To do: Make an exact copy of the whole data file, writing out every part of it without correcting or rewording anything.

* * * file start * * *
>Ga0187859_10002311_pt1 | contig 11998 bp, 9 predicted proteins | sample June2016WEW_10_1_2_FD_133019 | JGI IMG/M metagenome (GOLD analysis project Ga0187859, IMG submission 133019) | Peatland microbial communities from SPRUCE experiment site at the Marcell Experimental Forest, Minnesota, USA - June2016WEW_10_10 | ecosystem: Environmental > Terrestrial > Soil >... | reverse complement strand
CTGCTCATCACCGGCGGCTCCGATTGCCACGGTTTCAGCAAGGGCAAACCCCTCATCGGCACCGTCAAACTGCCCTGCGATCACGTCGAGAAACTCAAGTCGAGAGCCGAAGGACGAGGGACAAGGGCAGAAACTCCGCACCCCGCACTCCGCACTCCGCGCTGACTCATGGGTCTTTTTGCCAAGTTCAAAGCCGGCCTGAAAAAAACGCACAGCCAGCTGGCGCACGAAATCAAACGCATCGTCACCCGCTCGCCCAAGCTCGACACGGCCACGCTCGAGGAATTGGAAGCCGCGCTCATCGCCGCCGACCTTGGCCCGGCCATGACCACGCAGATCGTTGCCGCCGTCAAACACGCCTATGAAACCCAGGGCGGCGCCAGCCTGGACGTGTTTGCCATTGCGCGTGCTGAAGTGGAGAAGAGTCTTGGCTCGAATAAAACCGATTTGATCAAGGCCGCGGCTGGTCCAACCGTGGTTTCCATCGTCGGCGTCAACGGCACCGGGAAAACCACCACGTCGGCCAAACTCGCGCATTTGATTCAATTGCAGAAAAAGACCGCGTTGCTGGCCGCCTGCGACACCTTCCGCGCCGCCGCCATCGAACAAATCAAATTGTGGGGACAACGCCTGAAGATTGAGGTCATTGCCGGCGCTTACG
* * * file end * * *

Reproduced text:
>Ga0187859_10002311_pt1 | contig 11998 bp, 9 predicted proteins | sample June2016WEW_10_1_2_FD_133019 | JGI IMG/M metagenome (GOLD analysis project Ga0187859, IMG submission 133019) | Peatland microbial communities from SPRUCE experiment site at the Marcell Experimental Forest, Minnesota, USA - June2016WEW_10_10 | ecosystem: Environmental > Terrestrial > Soil >... | reverse complement strand
CTGCTCATCACCGGCGGCTCCGATTGCCACGGTTTCAGCAAGGGCAAACCCCTCATCGGCACCGTCAAACTGCCCTGCGATCACGTCGAGAAACTCAAGTCGAGAGCCGAAGGACGAGGGACAAGGGCAGAAACTCCGCACCCCGCACTCCGCACTCCGCGCTGACTCATGGGTCTTTTTGCCAAGTTCAAAGCCGGCCTGAAAAAAACGCACAGCCAGCTGGCGCACGAAATCAAACGCATCGTCACCCGCTCGCCCAAGCTCGACACGGCCACGCTCGAGGAATTGGAAGCCGCGCTCATCGCCGCCGACCTTGGCCCGGCCATGACCACGCAGATCGTTGCCGCCGTCAAACACGCCTATGAAACCCAGGGCGGCGCCAGCCTGGACGTGTTTGCCATTGCGCGTGCTGAAGTGGAGAAGAGTCTTGGCTCGAATAAAACCGATTTGATCAAGGCCGCGGCTGGTCCAACCGTGGTTTCCATCGTCGGCGTCAACGGCACCGGGAAAACCACCACGTCGGCCAAACTCGCGCATTTGATTCAATTGCAGAAAAAGACCGCGTTGCTGGCCGCCTGCGACACCTTCCGCGCCGCCGCCATCGAACAAATCAAATTGTGGGGACAACGCCTGAAGATTGAGGTCATTGCCGGCGCTTACG